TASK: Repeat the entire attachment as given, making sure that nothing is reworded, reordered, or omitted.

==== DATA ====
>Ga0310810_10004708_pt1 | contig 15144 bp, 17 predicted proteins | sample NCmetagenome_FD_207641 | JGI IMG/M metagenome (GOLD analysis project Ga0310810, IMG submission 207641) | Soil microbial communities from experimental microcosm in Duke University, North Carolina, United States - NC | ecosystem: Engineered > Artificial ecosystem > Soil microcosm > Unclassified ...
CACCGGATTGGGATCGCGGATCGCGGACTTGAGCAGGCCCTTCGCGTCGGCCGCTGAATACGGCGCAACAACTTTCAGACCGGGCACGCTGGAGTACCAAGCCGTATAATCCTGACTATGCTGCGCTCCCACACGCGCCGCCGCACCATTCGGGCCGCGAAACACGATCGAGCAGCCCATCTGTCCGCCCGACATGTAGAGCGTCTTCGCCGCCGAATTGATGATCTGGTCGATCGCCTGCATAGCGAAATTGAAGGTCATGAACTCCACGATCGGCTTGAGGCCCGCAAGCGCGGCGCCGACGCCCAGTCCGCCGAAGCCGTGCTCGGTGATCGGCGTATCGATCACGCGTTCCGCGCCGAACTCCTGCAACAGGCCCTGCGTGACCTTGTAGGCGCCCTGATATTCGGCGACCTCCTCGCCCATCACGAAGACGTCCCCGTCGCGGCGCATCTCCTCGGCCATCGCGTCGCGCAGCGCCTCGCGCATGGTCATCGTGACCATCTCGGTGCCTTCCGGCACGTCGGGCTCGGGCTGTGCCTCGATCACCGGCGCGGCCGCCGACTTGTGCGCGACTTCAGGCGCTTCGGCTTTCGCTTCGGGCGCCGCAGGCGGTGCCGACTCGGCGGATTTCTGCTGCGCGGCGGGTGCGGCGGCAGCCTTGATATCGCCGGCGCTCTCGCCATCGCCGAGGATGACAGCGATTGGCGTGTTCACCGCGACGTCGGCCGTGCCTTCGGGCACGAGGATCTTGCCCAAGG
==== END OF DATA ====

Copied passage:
>Ga0310810_10004708_pt1 | contig 15144 bp, 17 predicted proteins | sample NCmetagenome_FD_207641 | JGI IMG/M metagenome (GOLD analysis project Ga0310810, IMG submission 207641) | Soil microbial communities from experimental microcosm in Duke University, North Carolina, United States - NC | ecosystem: Engineered > Artificial ecosystem > Soil microcosm > Unclassified ...
CACCGGATTGGGATCGCGGATCGCGGACTTGAGCAGGCCCTTCGCGTCGGCCGCTGAATACGGCGCAACAACTTTCAGACCGGGCACGCTGGAGTACCAAGCCGTATAATCCTGACTATGCTGCGCTCCCACACGCGCCGCCGCACCATTCGGGCCGCGAAACACGATCGAGCAGCCCATCTGTCCGCCCGACATGTAGAGCGTCTTCGCCGCCGAATTGATGATCTGGTCGATCGCCTGCATAGCGAAATTGAAGGTCATGAACTCCACGATCGGCTTGAGGCCCGCAAGCGCGGCGCCGACGCCCAGTCCGCCGAAGCCGTGCTCGGTGATCGGCGTATCGATCACGCGTTCCGCGCCGAACTCCTGCAACAGGCCCTGCGTGACCTTGTAGGCGCCCTGATATTCGGCGACCTCCTCGCCCATCACGAAGACGTCCCCGTCGCGGCGCATCTCCTCGGCCATCGCGTCGCGCAGCGCCTCGCGCATGGTCATCGTGACCATCTCGGTGCCTTCCGGCACGTCGGGCTCGGGCTGTGCCTCGATCACCGGCGCGGCCGCCGACTTGTGCGCGACTTCAGGCGCTTCGGCTTTCGCTTCGGGCGCCGCAGGCGGTGCCGACTCGGCGGATTTCTGCTGCGCGGCGGGTGCGGCGGCAGCCTTGATATCGCCGGCGCTCTCGCCATCGCCGAGGATGACAGCGATTGGCGTGTTCACCGCGACGTCGGCCGTGCCTTCGGGCACGAGGATCTTGCCCAAGG